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In Brief: Paying for Quality Care: State and Local Strategies for Improving Wages and Benefits for Personal Care Assistants


From the perspective of someone receiving personal care services (PCS), the most basic "quality" issue is straightforward: Can I find a qualified worker to provide the services I need? While many factors influence the adequacy and stability of the workforce available for delivering PCS, growing evidence shows that the wages and benefits paid to personal care workers play a fundamental role in determining the quality and quantity of workers.

In light of the critical interconnections between the quality of jobs and the quality of care, this report examines state and local initiatives to improve wages and benefits for direct-care workers delivering Medicaid PCS. Seven strategies for improving direct-care wages and benefits are identified and effective practices for states are highlighted.


1. In most states, wages for agency workers delivering Medicaid PCS are not set by the state but rather are determined by employers. However, a number of states do set wages for consumer-directed PCS workers.

2. The ability to provide access to affordable health insurance for direct-care workers is an issue of growing concern around the country.

3. States, localities, and advocates have engaged in seven types of strategies to improve direct-care wages and benefits:

  • wage pass-through legislation;
  • rate enhancements linked to provider performance goals or targets;
  • reform of methods for rebasing and updating reimbursement rates for home and community-based services (HCBS) so that they are based on actual costs and/or competitive market rates;
  • litigation against state Medicaid agencies;
  • collective bargaining by direct-care workers;
  • living wage ordinances and minimum wage improvements; and
  • health insurance initiatives targeted at direct-care workers.


This review of state and local efforts to improve compensation for direct-care workers suggests several important issues and implications for advocates, policymakers, researchers, and providers.

1. Lack of Federal Oversight and Guidance. Federal oversight of and guidance to state Medicaid rate-determination methods and procedures have been minimal but should be strengthened to help improve workforce adequacy and the quality of services received by consumers. Useful guidance could include:

  • Standards for assessing the adequacy and reasonableness of rates.
  • Guidelines concerning the minimum frequency with which rates should be revised.
  • Options regarding the economic and financial information to be considered when establishing and/or revising base rates as well as updating them.
  • Options for creating rate enhancements.

2. Existing Direction to States. Court decisions as well as federal statutes and regulations arguably provide the following direction to state Medicaid agencies:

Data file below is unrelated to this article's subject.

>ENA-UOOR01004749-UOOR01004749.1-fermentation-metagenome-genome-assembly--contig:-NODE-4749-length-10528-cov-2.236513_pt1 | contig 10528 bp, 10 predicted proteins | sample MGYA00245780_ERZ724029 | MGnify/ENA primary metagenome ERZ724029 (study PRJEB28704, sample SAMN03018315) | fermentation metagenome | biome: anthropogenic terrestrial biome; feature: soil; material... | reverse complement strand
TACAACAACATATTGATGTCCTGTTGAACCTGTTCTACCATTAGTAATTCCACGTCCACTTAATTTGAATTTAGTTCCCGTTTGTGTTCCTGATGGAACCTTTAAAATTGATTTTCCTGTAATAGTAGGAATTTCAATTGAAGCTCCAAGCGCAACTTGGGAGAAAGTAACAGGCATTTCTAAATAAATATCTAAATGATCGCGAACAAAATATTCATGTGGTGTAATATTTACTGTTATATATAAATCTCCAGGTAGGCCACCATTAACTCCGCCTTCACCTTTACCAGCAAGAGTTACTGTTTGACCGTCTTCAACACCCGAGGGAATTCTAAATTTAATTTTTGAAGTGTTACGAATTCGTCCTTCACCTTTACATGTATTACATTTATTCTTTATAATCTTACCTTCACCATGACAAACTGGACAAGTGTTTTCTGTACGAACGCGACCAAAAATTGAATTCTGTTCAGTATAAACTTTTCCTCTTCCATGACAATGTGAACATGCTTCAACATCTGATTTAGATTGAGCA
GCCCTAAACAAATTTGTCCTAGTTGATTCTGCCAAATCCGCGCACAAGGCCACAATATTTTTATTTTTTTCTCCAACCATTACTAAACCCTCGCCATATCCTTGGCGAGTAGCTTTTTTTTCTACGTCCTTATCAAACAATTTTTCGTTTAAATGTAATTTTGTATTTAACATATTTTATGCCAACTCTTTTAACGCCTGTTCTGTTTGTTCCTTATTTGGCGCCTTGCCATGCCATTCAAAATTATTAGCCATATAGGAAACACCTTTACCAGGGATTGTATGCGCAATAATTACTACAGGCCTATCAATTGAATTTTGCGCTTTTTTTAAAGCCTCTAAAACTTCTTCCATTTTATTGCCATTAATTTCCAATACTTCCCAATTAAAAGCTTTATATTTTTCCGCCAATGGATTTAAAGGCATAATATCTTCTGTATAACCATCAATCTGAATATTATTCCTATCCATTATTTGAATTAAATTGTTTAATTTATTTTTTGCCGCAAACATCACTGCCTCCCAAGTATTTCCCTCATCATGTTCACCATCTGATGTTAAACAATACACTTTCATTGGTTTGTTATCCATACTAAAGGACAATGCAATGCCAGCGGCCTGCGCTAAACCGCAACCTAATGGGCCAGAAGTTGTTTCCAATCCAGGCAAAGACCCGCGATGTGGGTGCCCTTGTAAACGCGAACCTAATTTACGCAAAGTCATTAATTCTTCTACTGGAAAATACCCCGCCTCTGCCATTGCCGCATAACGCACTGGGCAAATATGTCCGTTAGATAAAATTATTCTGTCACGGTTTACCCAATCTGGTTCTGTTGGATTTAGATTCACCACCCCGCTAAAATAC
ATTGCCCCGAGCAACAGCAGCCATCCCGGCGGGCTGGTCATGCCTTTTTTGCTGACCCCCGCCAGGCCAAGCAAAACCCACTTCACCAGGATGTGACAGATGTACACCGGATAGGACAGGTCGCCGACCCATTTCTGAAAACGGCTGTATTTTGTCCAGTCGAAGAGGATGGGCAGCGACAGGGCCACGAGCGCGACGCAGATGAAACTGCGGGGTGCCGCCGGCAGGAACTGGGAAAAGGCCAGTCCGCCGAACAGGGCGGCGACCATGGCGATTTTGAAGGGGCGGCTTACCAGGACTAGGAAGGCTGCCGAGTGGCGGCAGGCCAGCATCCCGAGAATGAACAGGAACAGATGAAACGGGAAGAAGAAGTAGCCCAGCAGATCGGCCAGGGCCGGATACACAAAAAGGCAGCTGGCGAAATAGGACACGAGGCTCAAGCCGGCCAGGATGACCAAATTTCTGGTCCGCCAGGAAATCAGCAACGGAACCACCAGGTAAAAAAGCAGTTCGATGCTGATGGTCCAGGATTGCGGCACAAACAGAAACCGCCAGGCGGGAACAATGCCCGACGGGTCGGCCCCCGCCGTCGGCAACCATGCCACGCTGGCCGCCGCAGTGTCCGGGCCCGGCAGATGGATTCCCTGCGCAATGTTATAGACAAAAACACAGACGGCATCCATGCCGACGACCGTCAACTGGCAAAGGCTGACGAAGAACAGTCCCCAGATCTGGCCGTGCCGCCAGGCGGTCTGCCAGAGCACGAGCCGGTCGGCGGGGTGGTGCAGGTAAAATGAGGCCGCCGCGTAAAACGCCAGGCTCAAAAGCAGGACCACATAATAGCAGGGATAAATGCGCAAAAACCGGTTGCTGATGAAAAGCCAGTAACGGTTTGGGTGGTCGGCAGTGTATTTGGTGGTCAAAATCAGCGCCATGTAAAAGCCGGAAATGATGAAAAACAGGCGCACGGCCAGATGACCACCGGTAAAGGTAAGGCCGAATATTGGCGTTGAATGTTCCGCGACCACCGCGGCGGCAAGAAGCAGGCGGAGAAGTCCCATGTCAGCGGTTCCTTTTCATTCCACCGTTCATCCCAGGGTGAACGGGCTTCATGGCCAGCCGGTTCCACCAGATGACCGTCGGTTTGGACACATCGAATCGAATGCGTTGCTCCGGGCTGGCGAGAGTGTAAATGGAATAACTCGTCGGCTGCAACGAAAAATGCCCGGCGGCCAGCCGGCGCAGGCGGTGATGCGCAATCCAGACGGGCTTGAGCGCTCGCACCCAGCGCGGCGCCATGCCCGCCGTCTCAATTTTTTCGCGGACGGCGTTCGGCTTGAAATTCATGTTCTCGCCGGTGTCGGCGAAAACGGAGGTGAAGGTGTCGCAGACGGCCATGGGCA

• Payments for services must be consistent with efficiency, economy, and quality of care.
  • The state Medicaid agency's payments must be sufficient to enlist enough providers so that services under the plan are available to recipients at least to the extent that those services are available to the general population.

3. Ad Hoc Reimbursement Rate-Setting Methods. Most states set reimbursement rates for Medicaid PCS in a relatively ad hoc manner:

  • No systematic process is in place to regularly update or rebase rates taking into account relevant economic and financial information, including provider costs.
  • Most states do not know what the provider agencies they contract with pay their workers.

4. Problematic Rate Setting. Most current approaches to PCS rate setting and wage determination are problematic for several reasons:

  • Rates tend to be state budget-driven.
  • Providers are subject to considerable uncertainty regarding their year-to-year funding.
  • There is a danger that rate increases will not reach workers.
  • Lack of an integrated approach to rate setting across Medicaid HCBS can lead to unrelated and inconsistent rate setting across departments and programs.

5. No Single State Solution. Exemplary approaches to improving wage rates and benefits for personal care workers usually are unique to particular state contexts.

In sum, ensuring good quality care hinges on the ability of policymakers to address the adequacy of the wages and benefits paid to direct-care workers. Most states appear to be at the earliest stages of designing comprehensive and systematic approaches to setting payment rates for PCS workers.

Written by Enid Kassner, AARP Public Policy Institute
October 2006
©2006 AARP
All rights are reserved and content may be reproduced, downloaded, disseminated, or transferred, for single use, or by nonprofit organizations for educational purposes, if correct attribution is made to AARP.
Public Policy Institute, AARP, 601 E Street, NW, Washington, DC 20049

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